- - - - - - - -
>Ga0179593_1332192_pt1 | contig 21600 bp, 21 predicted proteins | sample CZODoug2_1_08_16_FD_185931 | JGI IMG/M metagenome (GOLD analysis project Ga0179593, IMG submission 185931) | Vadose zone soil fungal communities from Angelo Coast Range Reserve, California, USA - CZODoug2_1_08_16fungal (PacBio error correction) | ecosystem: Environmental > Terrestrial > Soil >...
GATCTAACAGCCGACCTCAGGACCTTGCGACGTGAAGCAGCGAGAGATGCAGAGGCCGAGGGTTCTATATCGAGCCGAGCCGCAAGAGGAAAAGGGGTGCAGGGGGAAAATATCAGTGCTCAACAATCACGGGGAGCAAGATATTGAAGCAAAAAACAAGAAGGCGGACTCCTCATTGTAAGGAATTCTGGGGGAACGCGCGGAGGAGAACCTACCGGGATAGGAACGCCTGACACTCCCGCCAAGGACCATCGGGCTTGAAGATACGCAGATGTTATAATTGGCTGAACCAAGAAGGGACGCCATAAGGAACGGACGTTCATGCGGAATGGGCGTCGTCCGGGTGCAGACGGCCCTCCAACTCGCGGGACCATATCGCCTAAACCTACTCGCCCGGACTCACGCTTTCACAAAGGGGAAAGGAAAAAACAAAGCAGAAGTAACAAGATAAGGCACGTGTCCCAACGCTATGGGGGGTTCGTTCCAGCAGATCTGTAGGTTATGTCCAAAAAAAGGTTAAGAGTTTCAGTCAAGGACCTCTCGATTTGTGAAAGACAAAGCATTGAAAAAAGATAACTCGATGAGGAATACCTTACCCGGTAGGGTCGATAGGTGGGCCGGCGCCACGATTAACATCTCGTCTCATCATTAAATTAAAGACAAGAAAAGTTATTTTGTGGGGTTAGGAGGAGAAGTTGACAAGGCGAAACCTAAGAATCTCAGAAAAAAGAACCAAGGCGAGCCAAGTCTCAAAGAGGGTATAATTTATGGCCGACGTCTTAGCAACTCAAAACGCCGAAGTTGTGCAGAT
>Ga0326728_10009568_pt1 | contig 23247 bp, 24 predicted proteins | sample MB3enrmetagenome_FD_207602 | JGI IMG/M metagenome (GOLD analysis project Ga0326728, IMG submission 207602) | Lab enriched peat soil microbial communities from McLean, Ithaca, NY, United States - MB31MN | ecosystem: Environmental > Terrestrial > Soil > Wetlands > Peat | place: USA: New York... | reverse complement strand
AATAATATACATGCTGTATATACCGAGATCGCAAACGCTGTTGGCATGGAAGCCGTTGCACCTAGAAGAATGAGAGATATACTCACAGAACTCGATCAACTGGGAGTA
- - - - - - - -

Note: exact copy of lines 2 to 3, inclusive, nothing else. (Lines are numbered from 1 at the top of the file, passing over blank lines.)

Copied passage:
GATCTAACAGCCGACCTCAGGACCTTGCGACGTGAAGCAGCGAGAGATGCAGAGGCCGAGGGTTCTATATCGAGCCGAGCCGCAAGAGGAAAAGGGGTGCAGGGGGAAAATATCAGTGCTCAACAATCACGGGGAGCAAGATATTGAAGCAAAAAACAAGAAGGCGGACTCCTCATTGTAAGGAATTCTGGGGGAACGCGCGGAGGAGAACCTACCGGGATAGGAACGCCTGACACTCCCGCCAAGGACCATCGGGCTTGAAGATACGCAGATGTTATAATTGGCTGAACCAAGAAGGGACGCCATAAGGAACGGACGTTCATGCGGAATGGGCGTCGTCCGGGTGCAGACGGCCCTCCAACTCGCGGGACCATATCGCCTAAACCTACTCGCCCGGACTCACGCTTTCACAAAGGGGAAAGGAAAAAACAAAGCAGAAGTAACAAGATAAGGCACGTGTCCCAACGCTATGGGGGGTTCGTTCCAGCAGATCTGTAGGTTATGTCCAAAAAAAGGTTAAGAGTTTCAGTCAAGGACCTCTCGATTTGTGAAAGACAAAGCATTGAAAAAAGATAACTCGATGAGGAATACCTTACCCGGTAGGGTCGATAGGTGGGCCGGCGCCACGATTAACATCTCGTCTCATCATTAAATTAAAGACAAGAAAAGTTATTTTGTGGGGTTAGGAGGAGAAGTTGACAAGGCGAAACCTAAGAATCTCAGAAAAAAGAACCAAGGCGAGCCAAGTCTCAAAGAGGGTATAATTTATGGCCGACGTCTTAGCAACTCAAAACGCCGAAGTTGTGCAGAT
>Ga0326728_10009568_pt1 | contig 23247 bp, 24 predicted proteins | sample MB3enrmetagenome_FD_207602 | JGI IMG/M metagenome (GOLD analysis project Ga0326728, IMG submission 207602) | Lab enriched peat soil microbial communities from McLean, Ithaca, NY, United States - MB31MN | ecosystem: Environmental > Terrestrial > Soil > Wetlands > Peat | place: USA: New York... | reverse complement strand